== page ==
Similar to conduct assessed in the context of foreign election interference, applying the principle of non-intervention to rerouting of internet traffic seems to lead to dissatisfactory results in practice. Given the high threshold which renders the principle of non-intervention largely unsuitable to provide nuanced regulation of low-intensity cyber operations, some scholars have argued in favour of reconceptualising the principle of non-intervention in light of the principle of self-determination. Admittedly, this proposal opens up a pandora’s box. The scope of the principle of non-intervention on its own is already difficult to determine in practice, even before adding self-determination – another difficult to grasp principle of international law with its own contradictions, particularly in a context involving Russia and Ukraine – into the mix. However, the argument in favour of reconceptualising non-intervention in line with self-determination points to the core of why it seems dissatisfactory that non-intervention does not apply to many forms of foreign election interference: even where activities in question do not digitally alter the result, the ability of voters to independently and freely form their own opinion and exercise their right to authentic self-government by choosing their political regime has been tampered with, Similar arguments could be applied to instances of rerouting internet traffic like in Kherson, where rerouting internet traffic significantly impacts access to independent media and thus, interferes with people’s ability to independently form an opinion while being subject to Russian restrictions on internet traffic as well as military control of the area. Such parallel reasoning seems especially fitting if a “referendum” is also being held.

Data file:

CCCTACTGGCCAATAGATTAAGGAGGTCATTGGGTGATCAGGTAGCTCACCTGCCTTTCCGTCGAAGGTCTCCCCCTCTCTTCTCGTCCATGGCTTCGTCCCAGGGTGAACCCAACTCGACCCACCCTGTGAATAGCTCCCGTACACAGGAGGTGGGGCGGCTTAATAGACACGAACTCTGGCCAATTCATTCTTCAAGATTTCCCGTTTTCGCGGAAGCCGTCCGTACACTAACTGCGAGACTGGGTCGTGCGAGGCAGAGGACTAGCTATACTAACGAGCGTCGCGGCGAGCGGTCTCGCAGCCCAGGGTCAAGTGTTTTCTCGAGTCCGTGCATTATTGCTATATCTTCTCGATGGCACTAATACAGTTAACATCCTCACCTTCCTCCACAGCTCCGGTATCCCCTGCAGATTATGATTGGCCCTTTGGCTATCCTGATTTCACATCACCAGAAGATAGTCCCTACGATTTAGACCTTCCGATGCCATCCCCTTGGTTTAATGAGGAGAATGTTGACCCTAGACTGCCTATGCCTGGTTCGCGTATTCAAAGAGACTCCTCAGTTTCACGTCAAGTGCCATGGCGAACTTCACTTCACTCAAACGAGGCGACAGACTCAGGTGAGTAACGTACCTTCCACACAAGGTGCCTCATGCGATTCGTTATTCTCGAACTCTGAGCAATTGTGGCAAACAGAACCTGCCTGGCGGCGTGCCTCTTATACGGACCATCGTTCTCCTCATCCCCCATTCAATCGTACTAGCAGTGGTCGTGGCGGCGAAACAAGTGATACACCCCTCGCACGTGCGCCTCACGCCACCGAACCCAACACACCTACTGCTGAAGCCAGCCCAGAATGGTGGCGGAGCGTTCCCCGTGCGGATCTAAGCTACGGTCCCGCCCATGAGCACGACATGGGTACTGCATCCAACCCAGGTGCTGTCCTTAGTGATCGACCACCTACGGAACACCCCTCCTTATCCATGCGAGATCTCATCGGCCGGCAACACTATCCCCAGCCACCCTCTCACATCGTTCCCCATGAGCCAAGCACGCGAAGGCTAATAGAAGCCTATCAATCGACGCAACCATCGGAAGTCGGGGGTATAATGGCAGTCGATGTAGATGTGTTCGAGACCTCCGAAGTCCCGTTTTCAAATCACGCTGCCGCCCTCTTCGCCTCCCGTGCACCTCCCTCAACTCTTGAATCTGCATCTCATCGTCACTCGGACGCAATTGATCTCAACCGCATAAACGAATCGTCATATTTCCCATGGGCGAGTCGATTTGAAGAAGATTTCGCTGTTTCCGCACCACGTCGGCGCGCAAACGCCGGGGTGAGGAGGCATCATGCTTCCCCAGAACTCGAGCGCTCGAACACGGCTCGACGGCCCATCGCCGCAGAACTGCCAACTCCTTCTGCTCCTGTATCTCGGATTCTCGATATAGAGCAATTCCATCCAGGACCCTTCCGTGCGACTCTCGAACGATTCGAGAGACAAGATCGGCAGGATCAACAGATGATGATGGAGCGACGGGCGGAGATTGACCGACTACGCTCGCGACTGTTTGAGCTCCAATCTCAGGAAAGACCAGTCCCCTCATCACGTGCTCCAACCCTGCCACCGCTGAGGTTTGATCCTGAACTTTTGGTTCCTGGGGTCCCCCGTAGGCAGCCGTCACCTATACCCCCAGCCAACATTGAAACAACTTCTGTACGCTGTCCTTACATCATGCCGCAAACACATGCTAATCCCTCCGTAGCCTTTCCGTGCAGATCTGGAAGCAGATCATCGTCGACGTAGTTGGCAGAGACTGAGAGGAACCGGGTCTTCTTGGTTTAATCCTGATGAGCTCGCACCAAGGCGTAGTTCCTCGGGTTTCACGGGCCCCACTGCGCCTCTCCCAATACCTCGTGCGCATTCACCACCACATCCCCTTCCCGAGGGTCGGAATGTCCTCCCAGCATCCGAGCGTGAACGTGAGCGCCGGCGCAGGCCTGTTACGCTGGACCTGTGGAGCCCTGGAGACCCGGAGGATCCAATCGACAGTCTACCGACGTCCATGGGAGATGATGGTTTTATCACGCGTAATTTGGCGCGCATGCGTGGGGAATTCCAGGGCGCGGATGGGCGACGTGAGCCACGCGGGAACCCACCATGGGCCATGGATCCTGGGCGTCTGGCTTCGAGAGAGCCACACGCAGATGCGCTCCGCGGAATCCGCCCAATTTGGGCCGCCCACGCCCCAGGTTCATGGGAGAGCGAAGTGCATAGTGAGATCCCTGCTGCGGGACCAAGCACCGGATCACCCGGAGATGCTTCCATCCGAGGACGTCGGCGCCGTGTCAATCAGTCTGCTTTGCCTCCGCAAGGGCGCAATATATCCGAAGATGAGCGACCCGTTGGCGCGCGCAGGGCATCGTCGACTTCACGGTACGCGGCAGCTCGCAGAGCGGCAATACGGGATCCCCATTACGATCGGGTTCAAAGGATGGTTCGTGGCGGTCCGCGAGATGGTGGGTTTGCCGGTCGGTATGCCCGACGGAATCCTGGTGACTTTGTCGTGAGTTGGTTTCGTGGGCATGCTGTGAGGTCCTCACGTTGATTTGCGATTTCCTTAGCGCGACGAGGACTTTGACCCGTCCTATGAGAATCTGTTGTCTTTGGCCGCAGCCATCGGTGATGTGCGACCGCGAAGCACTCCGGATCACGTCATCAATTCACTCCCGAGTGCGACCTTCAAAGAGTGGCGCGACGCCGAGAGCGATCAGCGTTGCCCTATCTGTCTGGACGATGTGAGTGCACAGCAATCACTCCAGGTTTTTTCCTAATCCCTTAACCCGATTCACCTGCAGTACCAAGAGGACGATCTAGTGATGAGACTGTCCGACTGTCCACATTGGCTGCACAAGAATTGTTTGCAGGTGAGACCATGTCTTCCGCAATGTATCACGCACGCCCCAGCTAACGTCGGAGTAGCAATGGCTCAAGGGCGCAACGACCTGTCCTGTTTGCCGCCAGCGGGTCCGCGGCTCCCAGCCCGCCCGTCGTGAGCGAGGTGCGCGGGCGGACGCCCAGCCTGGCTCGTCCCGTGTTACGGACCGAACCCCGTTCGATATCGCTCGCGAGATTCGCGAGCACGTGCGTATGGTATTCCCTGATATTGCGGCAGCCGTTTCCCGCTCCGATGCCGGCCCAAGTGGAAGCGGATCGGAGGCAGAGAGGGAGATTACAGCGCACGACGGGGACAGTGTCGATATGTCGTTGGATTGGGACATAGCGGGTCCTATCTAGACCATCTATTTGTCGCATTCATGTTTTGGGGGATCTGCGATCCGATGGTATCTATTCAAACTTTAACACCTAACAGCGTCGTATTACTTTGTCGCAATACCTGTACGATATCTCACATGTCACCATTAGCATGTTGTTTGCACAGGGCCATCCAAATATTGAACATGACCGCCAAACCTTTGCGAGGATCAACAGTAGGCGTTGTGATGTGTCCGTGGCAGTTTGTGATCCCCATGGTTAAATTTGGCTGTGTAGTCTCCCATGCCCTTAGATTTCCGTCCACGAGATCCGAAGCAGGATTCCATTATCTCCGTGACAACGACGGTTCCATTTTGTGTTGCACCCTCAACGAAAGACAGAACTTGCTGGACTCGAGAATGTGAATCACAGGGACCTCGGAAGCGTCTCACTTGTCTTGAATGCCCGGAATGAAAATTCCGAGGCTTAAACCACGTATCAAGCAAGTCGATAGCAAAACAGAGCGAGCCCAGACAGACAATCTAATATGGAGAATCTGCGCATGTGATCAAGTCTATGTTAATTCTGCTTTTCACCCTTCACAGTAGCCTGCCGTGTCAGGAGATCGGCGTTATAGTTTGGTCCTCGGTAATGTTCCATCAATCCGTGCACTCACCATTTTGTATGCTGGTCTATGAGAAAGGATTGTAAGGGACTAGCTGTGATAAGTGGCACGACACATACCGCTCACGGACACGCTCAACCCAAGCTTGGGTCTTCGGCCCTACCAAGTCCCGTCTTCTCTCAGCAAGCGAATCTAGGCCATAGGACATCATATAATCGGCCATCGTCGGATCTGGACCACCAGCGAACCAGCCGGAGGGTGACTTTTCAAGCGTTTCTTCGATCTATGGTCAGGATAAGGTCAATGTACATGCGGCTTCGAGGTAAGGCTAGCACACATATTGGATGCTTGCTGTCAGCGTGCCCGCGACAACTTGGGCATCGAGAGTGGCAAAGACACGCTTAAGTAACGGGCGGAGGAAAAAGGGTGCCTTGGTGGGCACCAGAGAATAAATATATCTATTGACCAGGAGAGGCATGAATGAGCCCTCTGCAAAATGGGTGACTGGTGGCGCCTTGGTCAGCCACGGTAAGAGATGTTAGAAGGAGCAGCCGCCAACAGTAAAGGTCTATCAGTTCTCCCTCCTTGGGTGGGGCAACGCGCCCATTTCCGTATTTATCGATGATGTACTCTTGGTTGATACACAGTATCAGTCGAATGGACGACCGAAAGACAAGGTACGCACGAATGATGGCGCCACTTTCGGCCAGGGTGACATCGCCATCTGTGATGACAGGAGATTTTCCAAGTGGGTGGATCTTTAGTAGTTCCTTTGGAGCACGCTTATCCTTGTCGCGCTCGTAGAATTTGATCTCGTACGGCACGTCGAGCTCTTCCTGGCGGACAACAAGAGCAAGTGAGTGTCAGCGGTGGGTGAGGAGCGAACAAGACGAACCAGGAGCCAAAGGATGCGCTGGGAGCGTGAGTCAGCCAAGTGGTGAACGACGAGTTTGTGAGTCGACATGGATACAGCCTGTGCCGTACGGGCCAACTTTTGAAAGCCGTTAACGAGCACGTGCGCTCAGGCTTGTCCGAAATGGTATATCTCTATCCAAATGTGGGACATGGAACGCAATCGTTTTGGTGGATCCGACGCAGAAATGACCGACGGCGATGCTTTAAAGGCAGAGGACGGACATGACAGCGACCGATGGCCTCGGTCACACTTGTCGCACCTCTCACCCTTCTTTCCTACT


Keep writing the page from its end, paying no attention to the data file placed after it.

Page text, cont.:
In sum, it is difficult to see how rerouting internet traffic might amount to a violation of the principle of non-intervention. Even if one argues that such act targets the domaine réservé of another state, establishing that the threshold of coercion is met is difficult. These observations are similar to those made when applying the principle of non-intervention to foreign election interference in cyberspace. As such, rerouting internet traffic does not necessarily amount to an illegal intervention, but it may increase support for reconceptualising the principle of non-intervention in light of the principle of self-determination.